Team:University College London/Modelling/DensityPredictions


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Our Models | Ocean Model | Density Predictions

Density Predictions

'So how many E. coli would you need to make Plastic Republic work?'. This was the question, raised during a presentation of our project to UCL Engineering, that made us realise the need for the density model. This second predictive model aimed to find the mass of bacteria that would be needed to perform each of the functions of our Plastic Republic system.

Due to time constraints and lack of experimental results, our density model focuses on degradation rather than the more complex aggregation pathway. We wanted to find the mass of bacteria required to degrade the plastic in a cubic metre of seawater, using Goldstein, Rosenberg, and Cheng's estimate of 0.086 mg microplastic/m3 1 .

In this model we shall consider only low-density PE, which makes up 21% of the microplastic particles found in the ocean2. Assuming, however, that by the time Plastic Republic is ready to be released into the ocean, our bacteria will be able to degrade all types of plastic (and not just PE) we will continue to use the mass estimate of 0.086 mg/m3. LDPE has a molar mass of 1910003 so 0.086mg contains around 4.50E-10 moles of LDPE.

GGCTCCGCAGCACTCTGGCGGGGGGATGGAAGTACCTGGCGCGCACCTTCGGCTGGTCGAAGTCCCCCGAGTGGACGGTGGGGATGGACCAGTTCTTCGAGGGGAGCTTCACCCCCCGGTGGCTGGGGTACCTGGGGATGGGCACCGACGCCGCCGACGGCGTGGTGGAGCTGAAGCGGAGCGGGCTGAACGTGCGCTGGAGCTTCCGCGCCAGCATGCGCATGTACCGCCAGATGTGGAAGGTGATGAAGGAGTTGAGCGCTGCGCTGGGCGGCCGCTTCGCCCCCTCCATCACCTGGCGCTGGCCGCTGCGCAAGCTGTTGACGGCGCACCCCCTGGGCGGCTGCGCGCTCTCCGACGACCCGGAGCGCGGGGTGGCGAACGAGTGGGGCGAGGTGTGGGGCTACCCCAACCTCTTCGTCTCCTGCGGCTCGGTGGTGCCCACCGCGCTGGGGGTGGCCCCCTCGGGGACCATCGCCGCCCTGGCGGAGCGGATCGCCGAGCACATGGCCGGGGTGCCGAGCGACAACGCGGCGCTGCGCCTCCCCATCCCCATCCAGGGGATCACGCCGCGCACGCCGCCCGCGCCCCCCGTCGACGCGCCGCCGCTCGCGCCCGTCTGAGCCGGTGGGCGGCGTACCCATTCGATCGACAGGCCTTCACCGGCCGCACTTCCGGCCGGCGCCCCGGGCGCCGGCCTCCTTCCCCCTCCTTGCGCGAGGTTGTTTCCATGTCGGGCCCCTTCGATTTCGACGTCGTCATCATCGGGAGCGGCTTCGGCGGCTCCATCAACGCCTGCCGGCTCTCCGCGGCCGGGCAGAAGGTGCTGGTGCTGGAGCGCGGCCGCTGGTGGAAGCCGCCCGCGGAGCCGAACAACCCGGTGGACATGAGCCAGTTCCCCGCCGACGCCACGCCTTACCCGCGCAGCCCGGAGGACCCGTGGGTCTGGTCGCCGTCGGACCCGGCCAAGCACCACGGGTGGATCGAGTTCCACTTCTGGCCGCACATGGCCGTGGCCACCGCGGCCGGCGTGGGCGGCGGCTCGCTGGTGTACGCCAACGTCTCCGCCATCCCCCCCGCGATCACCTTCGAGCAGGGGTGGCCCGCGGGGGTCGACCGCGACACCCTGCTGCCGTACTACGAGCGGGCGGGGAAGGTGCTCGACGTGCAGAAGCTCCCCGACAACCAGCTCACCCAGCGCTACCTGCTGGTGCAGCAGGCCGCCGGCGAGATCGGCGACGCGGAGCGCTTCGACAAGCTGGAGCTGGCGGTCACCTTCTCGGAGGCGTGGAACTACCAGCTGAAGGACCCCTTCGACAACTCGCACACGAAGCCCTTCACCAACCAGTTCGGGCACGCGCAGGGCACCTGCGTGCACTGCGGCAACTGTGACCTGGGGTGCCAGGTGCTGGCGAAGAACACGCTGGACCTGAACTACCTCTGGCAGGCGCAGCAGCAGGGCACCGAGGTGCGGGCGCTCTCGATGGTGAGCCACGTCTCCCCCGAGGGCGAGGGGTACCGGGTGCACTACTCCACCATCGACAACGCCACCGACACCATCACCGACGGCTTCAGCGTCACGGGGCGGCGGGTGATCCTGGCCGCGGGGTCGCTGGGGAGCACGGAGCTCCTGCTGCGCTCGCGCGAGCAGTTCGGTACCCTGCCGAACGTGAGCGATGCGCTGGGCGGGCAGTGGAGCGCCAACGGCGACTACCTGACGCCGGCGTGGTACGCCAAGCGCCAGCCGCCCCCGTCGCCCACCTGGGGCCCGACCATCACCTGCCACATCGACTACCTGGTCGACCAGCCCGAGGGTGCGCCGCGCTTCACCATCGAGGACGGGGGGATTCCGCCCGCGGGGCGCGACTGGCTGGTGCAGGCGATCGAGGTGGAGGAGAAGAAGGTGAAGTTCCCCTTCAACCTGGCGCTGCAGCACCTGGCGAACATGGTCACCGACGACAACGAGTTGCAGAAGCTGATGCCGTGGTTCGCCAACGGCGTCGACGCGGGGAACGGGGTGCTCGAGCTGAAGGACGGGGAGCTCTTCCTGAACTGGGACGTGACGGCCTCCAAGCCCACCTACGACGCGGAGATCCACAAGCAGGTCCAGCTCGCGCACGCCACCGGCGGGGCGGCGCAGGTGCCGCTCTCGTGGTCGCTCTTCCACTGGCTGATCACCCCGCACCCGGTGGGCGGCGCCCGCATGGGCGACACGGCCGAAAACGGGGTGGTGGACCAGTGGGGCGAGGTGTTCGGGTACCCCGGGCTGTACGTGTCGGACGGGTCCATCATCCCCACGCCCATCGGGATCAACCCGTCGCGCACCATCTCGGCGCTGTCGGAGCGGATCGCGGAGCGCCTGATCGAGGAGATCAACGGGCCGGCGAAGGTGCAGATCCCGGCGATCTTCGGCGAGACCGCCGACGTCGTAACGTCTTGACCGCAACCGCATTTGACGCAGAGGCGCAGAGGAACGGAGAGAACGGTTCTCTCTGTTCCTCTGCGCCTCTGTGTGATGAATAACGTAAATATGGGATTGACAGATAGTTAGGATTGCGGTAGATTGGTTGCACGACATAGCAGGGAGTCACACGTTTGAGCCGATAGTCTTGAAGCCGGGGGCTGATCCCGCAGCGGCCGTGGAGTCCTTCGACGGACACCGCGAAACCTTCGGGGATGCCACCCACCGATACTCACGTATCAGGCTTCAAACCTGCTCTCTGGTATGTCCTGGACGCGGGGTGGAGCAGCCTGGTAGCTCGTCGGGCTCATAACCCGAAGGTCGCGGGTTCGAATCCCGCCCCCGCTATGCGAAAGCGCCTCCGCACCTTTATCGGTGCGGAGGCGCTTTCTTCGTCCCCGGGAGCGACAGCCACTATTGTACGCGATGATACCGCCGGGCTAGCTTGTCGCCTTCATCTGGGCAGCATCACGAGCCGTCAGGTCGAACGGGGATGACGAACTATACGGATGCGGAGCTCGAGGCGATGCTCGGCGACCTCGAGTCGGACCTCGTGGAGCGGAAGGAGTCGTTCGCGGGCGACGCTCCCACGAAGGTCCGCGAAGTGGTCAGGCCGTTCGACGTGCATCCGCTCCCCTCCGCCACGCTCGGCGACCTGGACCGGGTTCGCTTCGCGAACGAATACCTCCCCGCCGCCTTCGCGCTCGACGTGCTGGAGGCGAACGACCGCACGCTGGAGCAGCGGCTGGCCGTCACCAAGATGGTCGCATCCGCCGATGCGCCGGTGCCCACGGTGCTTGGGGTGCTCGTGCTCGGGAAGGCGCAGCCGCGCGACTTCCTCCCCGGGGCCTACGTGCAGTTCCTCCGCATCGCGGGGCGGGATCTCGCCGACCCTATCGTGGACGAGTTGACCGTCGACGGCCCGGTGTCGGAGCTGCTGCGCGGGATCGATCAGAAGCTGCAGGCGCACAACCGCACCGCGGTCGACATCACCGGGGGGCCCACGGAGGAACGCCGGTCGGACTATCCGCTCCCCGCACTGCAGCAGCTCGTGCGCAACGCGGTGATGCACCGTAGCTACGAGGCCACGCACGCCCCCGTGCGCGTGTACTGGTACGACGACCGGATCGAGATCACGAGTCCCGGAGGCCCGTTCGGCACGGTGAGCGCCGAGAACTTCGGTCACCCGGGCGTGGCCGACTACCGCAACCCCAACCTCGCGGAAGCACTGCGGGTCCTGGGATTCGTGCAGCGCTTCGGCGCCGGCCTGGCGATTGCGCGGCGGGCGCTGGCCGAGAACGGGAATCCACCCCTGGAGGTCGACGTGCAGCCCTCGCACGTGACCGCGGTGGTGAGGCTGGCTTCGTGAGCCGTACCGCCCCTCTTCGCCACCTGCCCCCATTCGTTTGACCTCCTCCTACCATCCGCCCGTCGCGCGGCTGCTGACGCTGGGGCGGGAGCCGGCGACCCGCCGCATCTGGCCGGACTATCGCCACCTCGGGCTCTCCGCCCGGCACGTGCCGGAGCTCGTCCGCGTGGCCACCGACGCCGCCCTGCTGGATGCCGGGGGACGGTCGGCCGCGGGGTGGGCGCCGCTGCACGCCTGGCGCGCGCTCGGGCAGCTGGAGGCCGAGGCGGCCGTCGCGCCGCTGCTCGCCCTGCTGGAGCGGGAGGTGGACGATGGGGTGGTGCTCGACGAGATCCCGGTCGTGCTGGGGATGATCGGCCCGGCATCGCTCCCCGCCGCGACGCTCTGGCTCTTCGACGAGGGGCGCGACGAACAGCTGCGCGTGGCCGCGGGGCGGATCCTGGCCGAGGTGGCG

The laccase produced by our bacteria has a molar mass of 600004, so 1mg of laccase contains 1.66E-8 moles or 1.003E16 molecules of the enzyme. Our experimental results show that our laccase has a specific activity of 0.0006 mol/mg/min. This means that to degrade the LDPE present in 1m3 of water would require 7.5E-7 mg of laccase, or 7.5 billion molecules.

Our SimBiology model tells us that we can expect one bacteria to produce 5 molecules of laccase per minute, so to produce enough laccase to degrade the LDPE present in a cubic metre of water would take 1 bacteria almost 3000 years! This result is given by the equation PastedGraphic-1.tiff where T is the time taken in minutes to degrade laccase in 1m3 of seawater and B is the number of bacteria. To degrade polyethylene in one hour, then, would require 25 million E. coli cells (a colony weighing 0.0251 mg) per m3 of seawater.


1. Goldstein, M., Rosenberg, M., Cheng, L. (2012) Increased oceanic microplastic debris enhances oviposition in an endemic pelagic insect, Biology Letters 10.1098

2. Andrady AL (2011) Microplastics in the marine environment. Marine Pollution Bulletin 62: 1596-1605

3. Santo M, Weitsman R, Sivan A (2012) The role of the copper-binding enzyme - laccase - in the biodegradation of polyethylene by the actinomycete Rhodococcus ruber. International Biodeterioration & Biodegradation 208: 1-7

4. Ding Z, Peng L, Chen Y, Zhang L, Gu Z, Shi G, Zhang K (2012) Production and characterization of thermostable laccase from the mushroom, Ganoderma lucidum, using submerged fermentation. African Journal of Microbiology Research 6: 1147-1157. DOI: 10.5897/AJMR11.1257